The Four Hundred
OS/400 Edition
Volume 11, Number 11 -- March 18, 2002

TFH Flashback: Decree Settlement Delayed but Possibly Broadened

by Timothy Prickett Morgan

[Editor's Note: This article was originally published in the July 1996 edition of this newsletter.]

An agreement between IBM and the U.S. Justice Department that would bring to an end the application of the 1956 Consent Decree to the AS/400 market was delayed until June 28. In April, the parties had said they would work out a so-called sunset agreement phasing out the decree during a specified period of time. Speculation by informed sources close to the case puts that time span at three years. But on May 22, the date that the sunset agreement was due to be handed to Judge Allen G. Schwartz for review and, presumably, eventual approval, IBM and the Government said they wanted a little longer to work out the details. When June 28 rolled around (the day we went to press), both parties delayed the agreement again until July 3.

The new date for presentation of the agreement is also the day on which the Government will decide whether to fight to preserve the Consent Decree in the mainframe market. It now seems more likely than ever that the Justice Department will agree to end the Consent Decree in its entirety under terms that do not take effect immediately, but instead come into play far enough in the future for affected participants in the computer industry and IBM customers to adjust to the new rules--or, more accurately, lack of special rules--of competition in the markets where IBM is most influential.

There is a great deal of statistical data supporting IBM's contention that its power is much less than it was in 1956 and that the mission of the Consent Decree has been accomplished. The importance of IBM mainframes in relation to the rest of the computer business has diminished. Also, the share of the mainframe market held by IBM is currently in decline due to the unexpectedly good reception customers have given Hitachi's Skyline processors. IBM is also going to face additional competition in the low engine power segment as Hitachi and Amdahl bring their alternatives to the IBM 9672 to market. A similar case can be made in the midrange market for which IBM builds AS/400s. The growth of the market as a whole is more rapid than that of the AS/400 portion, and with Pentium Pro servers just coming into their own, the AS/400's share of the segment is widely expected to decline considerably.

IBM's opposition--independent lessors and service organizations--are unlikely to persuade the government that their role in mainframes and AS/400s is sufficiently vital to the interests of customers to warrant continuation of the Decree. And the Justice Department has of late displayed very little inclination to view IBM's practices in any computer market--as well as the behavior of companies outside the computer industry in their own markets--as unlawful and anticompetitive.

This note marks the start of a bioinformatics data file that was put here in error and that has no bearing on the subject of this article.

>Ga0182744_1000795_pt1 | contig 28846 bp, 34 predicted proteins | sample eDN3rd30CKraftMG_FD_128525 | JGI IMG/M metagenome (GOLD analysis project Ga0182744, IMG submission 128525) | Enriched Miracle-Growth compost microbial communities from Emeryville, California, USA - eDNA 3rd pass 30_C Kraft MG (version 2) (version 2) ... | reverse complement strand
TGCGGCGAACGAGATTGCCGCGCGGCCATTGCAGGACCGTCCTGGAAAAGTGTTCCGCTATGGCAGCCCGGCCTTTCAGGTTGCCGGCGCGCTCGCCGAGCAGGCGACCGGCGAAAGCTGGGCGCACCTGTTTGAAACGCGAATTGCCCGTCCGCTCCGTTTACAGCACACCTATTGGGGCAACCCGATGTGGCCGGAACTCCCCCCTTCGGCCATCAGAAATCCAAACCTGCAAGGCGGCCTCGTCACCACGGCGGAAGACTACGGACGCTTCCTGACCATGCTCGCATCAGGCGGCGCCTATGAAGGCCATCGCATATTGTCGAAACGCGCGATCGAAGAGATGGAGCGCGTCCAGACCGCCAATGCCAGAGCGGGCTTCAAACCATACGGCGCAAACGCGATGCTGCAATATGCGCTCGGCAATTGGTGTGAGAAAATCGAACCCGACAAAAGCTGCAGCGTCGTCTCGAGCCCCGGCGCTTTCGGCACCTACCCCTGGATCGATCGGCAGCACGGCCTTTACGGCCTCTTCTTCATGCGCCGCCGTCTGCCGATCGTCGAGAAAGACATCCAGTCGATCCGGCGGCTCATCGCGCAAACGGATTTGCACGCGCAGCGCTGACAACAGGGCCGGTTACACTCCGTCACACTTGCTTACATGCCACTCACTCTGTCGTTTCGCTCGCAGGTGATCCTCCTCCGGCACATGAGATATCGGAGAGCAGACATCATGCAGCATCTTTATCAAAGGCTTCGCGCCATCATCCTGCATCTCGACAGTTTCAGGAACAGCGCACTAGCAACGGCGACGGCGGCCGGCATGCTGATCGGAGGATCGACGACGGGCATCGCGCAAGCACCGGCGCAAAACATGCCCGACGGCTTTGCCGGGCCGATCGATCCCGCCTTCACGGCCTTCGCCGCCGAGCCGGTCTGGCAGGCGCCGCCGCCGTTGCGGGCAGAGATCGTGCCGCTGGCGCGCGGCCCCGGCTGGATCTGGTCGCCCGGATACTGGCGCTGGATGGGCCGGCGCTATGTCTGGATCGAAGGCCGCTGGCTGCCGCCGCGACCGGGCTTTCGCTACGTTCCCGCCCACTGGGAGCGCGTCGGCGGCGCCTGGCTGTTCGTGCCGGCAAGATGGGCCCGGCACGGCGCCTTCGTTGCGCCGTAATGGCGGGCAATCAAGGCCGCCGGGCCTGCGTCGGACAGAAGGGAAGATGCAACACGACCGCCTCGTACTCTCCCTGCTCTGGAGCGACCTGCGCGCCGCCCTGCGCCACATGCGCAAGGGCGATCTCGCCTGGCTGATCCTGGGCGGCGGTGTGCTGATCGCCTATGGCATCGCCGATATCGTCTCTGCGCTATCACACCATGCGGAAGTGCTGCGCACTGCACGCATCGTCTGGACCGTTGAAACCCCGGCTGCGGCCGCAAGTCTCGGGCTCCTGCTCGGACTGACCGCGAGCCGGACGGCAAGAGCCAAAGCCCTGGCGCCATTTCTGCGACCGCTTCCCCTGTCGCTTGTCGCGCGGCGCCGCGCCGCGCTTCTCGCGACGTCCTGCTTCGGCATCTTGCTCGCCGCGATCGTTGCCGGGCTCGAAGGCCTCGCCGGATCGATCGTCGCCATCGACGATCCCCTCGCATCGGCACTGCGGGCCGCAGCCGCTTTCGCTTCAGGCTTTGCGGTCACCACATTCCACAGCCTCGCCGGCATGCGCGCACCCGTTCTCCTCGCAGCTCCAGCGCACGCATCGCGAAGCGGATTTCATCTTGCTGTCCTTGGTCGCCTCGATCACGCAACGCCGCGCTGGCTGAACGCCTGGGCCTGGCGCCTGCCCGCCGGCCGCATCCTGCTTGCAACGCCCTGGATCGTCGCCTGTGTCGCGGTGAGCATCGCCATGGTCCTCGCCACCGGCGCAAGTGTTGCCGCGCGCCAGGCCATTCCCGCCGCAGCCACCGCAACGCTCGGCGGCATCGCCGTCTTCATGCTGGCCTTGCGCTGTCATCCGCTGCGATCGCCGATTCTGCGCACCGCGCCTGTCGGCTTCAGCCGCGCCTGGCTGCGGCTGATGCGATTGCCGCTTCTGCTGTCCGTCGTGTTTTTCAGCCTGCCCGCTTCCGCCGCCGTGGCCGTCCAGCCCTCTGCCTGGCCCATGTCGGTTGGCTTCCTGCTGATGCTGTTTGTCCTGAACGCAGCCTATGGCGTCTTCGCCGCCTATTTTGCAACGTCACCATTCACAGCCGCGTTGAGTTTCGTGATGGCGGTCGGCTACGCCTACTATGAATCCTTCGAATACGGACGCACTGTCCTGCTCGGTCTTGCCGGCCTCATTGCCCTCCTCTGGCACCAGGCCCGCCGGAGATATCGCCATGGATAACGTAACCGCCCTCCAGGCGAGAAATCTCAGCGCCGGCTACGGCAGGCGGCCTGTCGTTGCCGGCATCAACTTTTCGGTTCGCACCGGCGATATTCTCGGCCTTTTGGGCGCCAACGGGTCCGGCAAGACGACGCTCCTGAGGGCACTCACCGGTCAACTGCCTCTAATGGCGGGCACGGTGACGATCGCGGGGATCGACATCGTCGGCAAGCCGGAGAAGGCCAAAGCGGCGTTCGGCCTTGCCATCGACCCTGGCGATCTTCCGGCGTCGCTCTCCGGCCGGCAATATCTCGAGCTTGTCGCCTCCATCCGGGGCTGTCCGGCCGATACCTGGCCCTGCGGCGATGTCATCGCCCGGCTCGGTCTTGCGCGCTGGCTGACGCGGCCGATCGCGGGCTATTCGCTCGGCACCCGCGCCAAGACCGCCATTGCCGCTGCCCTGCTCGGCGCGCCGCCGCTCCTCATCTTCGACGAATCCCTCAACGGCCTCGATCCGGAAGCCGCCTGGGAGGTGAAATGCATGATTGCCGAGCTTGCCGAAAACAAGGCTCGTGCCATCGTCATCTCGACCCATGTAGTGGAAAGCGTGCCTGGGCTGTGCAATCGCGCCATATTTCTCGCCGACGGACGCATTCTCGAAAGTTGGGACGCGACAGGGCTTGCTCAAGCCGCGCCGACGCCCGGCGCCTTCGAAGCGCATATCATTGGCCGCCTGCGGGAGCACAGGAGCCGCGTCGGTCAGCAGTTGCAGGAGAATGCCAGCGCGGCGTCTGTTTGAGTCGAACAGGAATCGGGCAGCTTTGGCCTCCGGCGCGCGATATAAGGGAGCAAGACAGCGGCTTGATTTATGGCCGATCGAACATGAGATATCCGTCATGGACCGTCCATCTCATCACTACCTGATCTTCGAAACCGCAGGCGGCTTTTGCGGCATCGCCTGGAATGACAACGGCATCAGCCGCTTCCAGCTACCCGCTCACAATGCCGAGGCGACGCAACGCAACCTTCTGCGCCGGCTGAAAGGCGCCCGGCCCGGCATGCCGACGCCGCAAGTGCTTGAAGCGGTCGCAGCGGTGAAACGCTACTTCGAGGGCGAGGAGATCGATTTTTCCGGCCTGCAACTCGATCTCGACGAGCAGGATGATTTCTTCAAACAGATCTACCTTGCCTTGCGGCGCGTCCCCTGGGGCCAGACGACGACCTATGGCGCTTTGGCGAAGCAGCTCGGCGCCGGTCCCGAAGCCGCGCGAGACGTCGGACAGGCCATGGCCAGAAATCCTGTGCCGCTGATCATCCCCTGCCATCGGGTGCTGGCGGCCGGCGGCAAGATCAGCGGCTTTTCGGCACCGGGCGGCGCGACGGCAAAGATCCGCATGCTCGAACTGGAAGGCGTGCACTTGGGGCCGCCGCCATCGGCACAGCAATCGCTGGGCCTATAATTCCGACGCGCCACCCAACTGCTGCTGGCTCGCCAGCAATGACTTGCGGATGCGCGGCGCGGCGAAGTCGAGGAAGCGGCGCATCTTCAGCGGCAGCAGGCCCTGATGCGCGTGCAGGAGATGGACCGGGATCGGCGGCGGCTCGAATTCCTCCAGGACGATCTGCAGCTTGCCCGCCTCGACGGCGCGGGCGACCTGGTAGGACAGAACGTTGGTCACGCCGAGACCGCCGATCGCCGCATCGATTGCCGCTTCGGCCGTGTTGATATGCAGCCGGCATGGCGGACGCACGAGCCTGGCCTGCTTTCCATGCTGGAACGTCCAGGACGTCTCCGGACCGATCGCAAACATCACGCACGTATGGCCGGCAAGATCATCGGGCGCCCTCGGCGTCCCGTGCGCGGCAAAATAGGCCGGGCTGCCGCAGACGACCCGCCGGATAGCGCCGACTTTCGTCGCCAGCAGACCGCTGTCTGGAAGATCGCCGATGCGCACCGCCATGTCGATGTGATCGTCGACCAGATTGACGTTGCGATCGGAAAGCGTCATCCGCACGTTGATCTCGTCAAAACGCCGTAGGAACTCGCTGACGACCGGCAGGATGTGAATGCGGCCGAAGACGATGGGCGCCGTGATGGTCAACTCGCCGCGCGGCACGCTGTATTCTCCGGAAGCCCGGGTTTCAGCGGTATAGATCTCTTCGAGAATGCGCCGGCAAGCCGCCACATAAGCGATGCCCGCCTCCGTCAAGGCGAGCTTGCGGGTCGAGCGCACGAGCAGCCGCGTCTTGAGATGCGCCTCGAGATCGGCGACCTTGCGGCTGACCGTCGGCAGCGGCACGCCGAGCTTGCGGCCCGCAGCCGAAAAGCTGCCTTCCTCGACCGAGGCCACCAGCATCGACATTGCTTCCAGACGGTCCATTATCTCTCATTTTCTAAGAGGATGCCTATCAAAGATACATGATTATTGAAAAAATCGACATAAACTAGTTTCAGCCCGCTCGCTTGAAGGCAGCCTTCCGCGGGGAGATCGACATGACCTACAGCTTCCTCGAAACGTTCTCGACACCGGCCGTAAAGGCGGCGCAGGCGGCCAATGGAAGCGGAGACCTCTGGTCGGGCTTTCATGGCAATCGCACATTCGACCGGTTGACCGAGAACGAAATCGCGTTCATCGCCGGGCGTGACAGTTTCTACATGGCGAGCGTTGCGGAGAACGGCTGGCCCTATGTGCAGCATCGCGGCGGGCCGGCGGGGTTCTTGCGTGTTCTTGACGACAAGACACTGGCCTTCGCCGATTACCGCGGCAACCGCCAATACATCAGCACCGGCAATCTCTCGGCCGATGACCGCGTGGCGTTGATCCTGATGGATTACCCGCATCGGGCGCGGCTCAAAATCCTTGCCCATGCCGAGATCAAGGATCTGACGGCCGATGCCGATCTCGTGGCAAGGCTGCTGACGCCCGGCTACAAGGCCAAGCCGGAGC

As a practical matter, the Consent Decree does not seem to have been enforced lately anyway. For instance, IBM has long since stopped providing list prices for mainframes. It also sells 9672 mainframes as completely bundled systems, which also do not have official list prices. So there might not be much change in the conditions in the mainframe market should the entire Decree be terminated. We expect that IBM will, if it obtains the permission of the courts, behave accordingly in the AS/400 market. It could become substantially more difficult to get a straight answer from IBM on what AS/400 systems and services cost. This will be an annoyance to most AS/400 customers. But that won't stop customers from investing in AS/400 technology. It will just make them work harder to be sure that they are getting a bargain price for IBM's products.

Not only will lessors, maintenance companies and other firms whose existence arose as a result of the Decree be little affected, but IBM itself may get no immediate practical benefit at all. However, antitrust enforcement is a political phenomenon, subject to great changes as social conditions vary. A complete termination of the Decree would protect IBM from different interpretations of its meaning in the future, and it is possible that the US will at some time return to the more vigorous antitrust policies it had upheld at various times in the past. IBM would be, in some measure, insulated from this.

The main beneficiary of the termination of the Decree may not be IBM at all. Instead, it may be Microsoft which, in the absence of vigorous antitrust policy, has amassed tremendous power over two large markets, that in desktop workstations and that in small servers. It is hard to imagine a Justice Department that views IBM's power as well within the limits of legality and propriety going after Microsoft, which, despite its power, is confined to the software market and which has been unable to get a solid grip on the exploding browser market.

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THIS ISSUE
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COMMON
BACK ISSUES
TABLE OF CONTENTS
Microsoft, IBM Slapped with Antitrust Lawsuits
IBM Puts Out, Then Withdraws Updated DASD Fixpack
OS/400 Shops Featured in iNation Server Consolidation Chat
IBM Readies Beta One of iSeries Access for Web Middleware
PentaSafe Allows "What If?" Testing for OS/400 Security
Admin Alert: Switching Between 80- and 132-Character Mode in Express PC5250
Lakeview Technology Adds Business Partners
As I See It: Manipulating Money
TFH Flashback: Decree Settlement Delayed but Possibly Broadened
TFH Flashback: After 40 Years, the Consent Decree Is Lifted
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